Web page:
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Geopolitics & Security

Brexit: Country Before Tribe

Statement2nd September 2019

In the modern history of Britain, there has never been a more important moment for politicians to put country before tribe, national interest before self interest.

We are numb to the state of our politics. What is happening is shocking, irresponsible and dangerous.

Our Government is ripping Britain out of the European Union – by common acceptance the most important change in this country’s affairs since 1945 – in the most extreme form of Brexit imaginable, without an agreement to replace the complicated network of political and commercial arrangements which we have built over decades of European membership, and doing so, without the consent of Parliament but with a deliberate manoeuvre to curtail it, and without the express consent of the British people, relying instead on a one-off plebiscite now over 3 years ago, in which not for a moment was it suggested by those advocating Brexit, that No Deal would be the outcome .

Parliament – the capstone of our democracy – is held up to ridicule as the ‘enemy’ of the very people who elected it.

Not once have our nation’s leadership explained to the public why Brexit has been so difficult to resolve, which is because there are at least three different versions of it – Hard, Soft and No Deal and all are vastly different in their implications.

Rather it has suited them to ride a wave of ‘just do it’ emotion born of public impatience. You're bored of Brexit. I'm bored of Brexit. We all are. But no serious political leader would suggest we should take a decision of this magnitude by an effluxion of patience.

The obvious way to have resolved Brexit was by setting out the different forms of it, making Parliament choose and if they can't, asking the people to have the final say. This has never been tried, by Government, in a structured way and is now dismissed as a ploy of obstruction when it is the only plan of reason.

So, we are poised to leave Europe on 31st October with No Deal and no idea frankly of what it really means: difficult; damaging; or disastrous. But many believe that it will be a disaster, not only economically but in areas like security.

Does no one presently in Government, particularly those Cabinet members who used to protest against the irresponsibility of such a course, understand the consequence of doing this in circumstances where a large part of the country will regard it as illegitimate?

Democracy depends on a shared sense of legitimacy in decision making.

Legitimacy is not the same as agreement with Government. Governments do things people dislike. But outside of the political fringes, most people accept their right to do them.

This is now a crisis of legitimacy.

No one in Government even pretends to address these anxieties.

We are a riven nation.

One part of the People is enraged Brexit is being thwarted, the other enraged by the manner it is being done.

Each side accuses the other of being anti-democratic; of deception and destruction of faith in politics.

People vs Parliament; Parliament vs Government; People vs People.

Elements threaten to take to the street; never a good way to decide anything  

Brexit has become so bitter because Brexit is not simply about a decision to leave the EU. It is about culture, identity, values, generation. The essence is not about trade. It is about who we are as a nation in the 21st C.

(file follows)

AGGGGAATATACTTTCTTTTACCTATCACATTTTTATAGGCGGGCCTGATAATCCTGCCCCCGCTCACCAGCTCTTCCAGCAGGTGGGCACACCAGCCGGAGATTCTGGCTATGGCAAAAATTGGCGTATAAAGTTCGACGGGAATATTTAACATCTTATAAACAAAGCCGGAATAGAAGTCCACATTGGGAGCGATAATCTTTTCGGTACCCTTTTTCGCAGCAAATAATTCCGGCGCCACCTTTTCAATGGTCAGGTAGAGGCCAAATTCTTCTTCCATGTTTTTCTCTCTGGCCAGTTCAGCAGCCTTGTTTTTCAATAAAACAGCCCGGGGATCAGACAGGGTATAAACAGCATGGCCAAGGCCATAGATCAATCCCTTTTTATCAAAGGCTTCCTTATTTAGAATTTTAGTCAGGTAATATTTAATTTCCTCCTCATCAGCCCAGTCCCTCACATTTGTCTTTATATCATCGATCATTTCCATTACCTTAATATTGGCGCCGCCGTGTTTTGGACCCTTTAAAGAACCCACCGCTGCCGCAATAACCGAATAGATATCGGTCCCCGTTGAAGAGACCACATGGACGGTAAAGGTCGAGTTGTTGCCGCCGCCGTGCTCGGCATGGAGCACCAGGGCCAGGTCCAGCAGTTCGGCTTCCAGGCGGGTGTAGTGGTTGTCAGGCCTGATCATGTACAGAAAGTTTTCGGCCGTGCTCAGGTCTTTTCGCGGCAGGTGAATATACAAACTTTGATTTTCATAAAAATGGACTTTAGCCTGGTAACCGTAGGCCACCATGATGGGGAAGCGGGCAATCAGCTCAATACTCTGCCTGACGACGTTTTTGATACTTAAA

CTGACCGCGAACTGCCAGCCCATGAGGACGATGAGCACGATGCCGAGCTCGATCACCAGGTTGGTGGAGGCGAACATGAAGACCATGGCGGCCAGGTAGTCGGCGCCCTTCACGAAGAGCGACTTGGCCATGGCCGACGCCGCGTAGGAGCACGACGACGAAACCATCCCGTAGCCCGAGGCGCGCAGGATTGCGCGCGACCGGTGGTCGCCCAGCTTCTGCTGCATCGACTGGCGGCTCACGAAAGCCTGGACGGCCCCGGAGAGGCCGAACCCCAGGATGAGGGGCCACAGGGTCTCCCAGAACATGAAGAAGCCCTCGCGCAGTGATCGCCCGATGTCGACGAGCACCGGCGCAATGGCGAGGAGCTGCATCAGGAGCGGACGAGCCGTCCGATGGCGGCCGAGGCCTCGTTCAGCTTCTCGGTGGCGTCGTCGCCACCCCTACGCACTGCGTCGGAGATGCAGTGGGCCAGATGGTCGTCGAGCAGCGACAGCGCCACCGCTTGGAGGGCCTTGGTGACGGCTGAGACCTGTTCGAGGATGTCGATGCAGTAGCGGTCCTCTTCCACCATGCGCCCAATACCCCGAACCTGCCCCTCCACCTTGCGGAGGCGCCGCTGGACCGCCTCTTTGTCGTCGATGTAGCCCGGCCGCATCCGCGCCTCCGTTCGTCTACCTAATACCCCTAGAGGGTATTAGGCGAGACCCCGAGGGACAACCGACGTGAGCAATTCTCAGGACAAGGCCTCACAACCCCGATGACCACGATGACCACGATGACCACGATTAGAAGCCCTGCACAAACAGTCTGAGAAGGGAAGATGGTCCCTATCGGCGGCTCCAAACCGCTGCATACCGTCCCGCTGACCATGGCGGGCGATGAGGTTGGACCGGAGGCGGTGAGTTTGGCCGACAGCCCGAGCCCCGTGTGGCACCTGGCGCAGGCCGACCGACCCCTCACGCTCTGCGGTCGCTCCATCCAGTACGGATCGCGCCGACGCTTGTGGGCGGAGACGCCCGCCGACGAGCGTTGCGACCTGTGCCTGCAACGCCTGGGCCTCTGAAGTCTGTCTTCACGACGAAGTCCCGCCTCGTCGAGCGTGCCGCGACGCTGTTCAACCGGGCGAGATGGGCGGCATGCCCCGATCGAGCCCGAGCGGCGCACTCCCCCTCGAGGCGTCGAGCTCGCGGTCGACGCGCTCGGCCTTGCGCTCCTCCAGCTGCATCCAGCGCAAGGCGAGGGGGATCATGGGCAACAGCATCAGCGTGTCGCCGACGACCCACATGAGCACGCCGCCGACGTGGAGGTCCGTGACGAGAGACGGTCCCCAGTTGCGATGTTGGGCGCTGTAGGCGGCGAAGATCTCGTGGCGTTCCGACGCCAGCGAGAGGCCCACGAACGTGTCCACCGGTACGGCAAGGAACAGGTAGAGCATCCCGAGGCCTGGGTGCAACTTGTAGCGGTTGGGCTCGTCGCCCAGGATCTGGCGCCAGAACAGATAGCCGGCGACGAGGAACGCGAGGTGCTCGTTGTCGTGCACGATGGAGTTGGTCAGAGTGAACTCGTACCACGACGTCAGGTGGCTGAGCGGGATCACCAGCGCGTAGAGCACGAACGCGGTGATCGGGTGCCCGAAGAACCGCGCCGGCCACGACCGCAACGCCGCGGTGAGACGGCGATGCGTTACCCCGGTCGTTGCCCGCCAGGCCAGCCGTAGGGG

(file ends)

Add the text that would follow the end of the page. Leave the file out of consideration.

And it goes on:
Normally questions of identity play out over time, by evolution, or by staggered points of development in successive elections. But the holding of the referendum turned this into a moment of revolution.

It forced us to confront a division, perhaps better unconfronted.

On the one side are those who feel Britain as they know it, is being cast aside, the things they like about Britain disappearing, and in their place, petty political correctness, bureaucratic obsessions, magnified and exemplified by Europe, and, above all, obedience to the god of multi-culturalism at the expense of ‘our own culture.’

This part of Britain imagines a parallel with the Second World War, a period of our history which, rightly, makes us proud. Read the speeches of the Brexiteers and they are replete with references to this feat of glory.

But it casts a long shadow over the British psyche. It creates a longing to live the moment again, to see each new circumstance through the lens of its narrative, a life and death struggle between us and those who would harm us, where against all odds we triumph, a series of Darkest Hours from which we emerge to the sunlit uplands.

Those of us on the other side, think if there is a parallel with WW2, it is the need to stand firm when you are doing what you believe to be right for the country, even when it is unpopular. We look at Europe today and see 70 years of peace and relative stability. We see the crisis as visited upon ourselves. A folly of nostalgia. We celebrate our cultural diversity. We revere but don't dwell on Britain’s past or see it as the only point of reference for its future. We're comfortable with a secondary European identity alongside our primary British one.

This profound, cultural difference was also part of what we were deciding in June 2016. It’s a big decision to take on one day in one vote.   

Since Boris Johnson became Prime Minister, everything has changed, and nothing has changed.

The mood has changed radically.